SAO PAULO (Reuters) - Marfrig Alimentos SA (MRFG3.SA) plans to raise up to 1.1 billion reais ($543 million) in a stock offering to bolster its capital base amid concern over the second-biggest Brazilian food processor’s ability to refinance debt.
The São Paulo-based company filed before Brazil’s investment banking association Anbima a preliminary analysis of the plan, which involves the sale of new shares in a primary offering, according to a regulatory filing on Wednesday. MMS Participações, Marfrig’s largest shareholder, will be allowed to buy shares in the offering, the filing added.
Marfrig has struggled to cut debt after snapping up more than a dozen rivals to better compete with BRF Brasil Foods SA (BRFS3.SA), the world’s largest poultry exporter, and other rivals in Brazil’s fast-growing processed food market. Shares of the company have plunged 14 percent since last September, when speculation over a share offering began to mount.
Marfrig lost a combined 10 percent between Monday and Tuesday, the stock’s steepest two-day decline since June, because of the potential shares sale, traders said.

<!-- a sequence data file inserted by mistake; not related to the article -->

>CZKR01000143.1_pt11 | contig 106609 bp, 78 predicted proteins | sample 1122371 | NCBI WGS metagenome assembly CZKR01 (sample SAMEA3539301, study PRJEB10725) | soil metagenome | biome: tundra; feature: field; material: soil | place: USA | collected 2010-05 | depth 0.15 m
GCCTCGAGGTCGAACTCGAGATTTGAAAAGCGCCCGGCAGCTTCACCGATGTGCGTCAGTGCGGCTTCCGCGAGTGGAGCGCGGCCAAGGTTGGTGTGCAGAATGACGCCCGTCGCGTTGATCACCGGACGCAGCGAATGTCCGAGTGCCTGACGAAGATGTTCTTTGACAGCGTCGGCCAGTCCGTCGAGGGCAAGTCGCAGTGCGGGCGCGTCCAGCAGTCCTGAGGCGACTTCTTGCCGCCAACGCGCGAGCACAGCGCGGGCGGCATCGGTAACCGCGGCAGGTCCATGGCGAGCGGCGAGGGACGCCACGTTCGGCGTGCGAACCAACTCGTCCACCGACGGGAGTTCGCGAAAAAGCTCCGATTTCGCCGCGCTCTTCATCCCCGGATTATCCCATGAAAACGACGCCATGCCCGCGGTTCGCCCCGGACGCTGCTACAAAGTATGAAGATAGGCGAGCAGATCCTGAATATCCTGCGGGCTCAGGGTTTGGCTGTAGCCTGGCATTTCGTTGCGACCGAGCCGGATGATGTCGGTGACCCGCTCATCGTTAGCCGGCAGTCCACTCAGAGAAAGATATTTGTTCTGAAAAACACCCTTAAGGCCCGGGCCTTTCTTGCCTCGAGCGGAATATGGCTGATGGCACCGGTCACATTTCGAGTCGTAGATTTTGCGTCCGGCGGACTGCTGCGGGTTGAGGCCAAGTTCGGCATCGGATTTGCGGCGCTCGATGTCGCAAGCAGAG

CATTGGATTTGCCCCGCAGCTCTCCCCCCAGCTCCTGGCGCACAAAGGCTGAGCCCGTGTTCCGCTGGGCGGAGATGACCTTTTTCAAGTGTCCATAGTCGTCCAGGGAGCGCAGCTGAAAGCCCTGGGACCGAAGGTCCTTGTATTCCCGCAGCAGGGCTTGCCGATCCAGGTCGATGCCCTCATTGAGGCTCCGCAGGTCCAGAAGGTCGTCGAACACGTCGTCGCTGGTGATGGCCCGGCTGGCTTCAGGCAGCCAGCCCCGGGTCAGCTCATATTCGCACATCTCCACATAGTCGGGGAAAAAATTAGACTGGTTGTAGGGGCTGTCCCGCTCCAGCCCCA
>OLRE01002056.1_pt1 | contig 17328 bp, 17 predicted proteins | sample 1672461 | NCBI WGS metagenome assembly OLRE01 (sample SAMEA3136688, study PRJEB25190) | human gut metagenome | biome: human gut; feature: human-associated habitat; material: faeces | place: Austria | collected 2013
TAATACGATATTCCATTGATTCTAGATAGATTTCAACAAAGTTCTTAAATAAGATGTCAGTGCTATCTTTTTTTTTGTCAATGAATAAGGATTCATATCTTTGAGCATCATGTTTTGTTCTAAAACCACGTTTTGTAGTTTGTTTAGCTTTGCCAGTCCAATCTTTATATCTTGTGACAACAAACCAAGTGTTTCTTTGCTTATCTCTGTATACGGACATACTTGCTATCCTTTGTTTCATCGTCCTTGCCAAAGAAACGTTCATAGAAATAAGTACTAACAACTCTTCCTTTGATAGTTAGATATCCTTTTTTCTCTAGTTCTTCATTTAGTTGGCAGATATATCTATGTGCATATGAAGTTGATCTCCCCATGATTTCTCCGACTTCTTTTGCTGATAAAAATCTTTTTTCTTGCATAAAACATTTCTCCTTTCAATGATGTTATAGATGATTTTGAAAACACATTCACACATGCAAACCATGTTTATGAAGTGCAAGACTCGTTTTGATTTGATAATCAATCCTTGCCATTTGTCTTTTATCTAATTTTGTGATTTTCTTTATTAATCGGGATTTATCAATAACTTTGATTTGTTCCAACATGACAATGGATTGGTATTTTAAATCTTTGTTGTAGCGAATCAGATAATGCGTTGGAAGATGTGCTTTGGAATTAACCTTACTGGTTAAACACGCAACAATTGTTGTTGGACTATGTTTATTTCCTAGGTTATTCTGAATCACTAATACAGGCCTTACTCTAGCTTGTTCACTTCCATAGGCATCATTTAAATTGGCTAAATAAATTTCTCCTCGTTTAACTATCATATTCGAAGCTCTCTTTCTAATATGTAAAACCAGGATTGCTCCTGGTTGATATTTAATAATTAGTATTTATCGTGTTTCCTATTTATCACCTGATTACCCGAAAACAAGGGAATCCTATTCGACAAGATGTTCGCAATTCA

The offering comes days after rival Minerva SA (BEEF3.SA) and its controlling shareholder agreed to offer stock in a similar transaction aimed at raising a minimum 442.1 million reais ($218 million).
This month, the company had to include 2.5 billion reais of convertible debt on its balance sheet owed to state development bank BNDES. The move would boost Marfrig’s debt to the equivalent of 4.8 times earnings before interest, tax, depreciation and amortization over the past 12 months, from 3.7 percent at the end of June.
Marfrig, like most of the animal proteins sector, is struggling with high feed prices in its pork and poultry divisions after the drought in the United States and South America sent prices for corn and soy sky-rocketing. Earlier this year, the company sold some Europe- and U.S.-based assets to Martin-Brower Co. for about $400 million.
The company also posted net income of 10.4 million reais in the third quarter, reversing its 540 million reais loss from a year earlier, according to a separate filing.
Reporting by Guillermo Parra-Bernal and Reese Ewing; Editing by Lisa Von Ahn and Chizu Nomiyama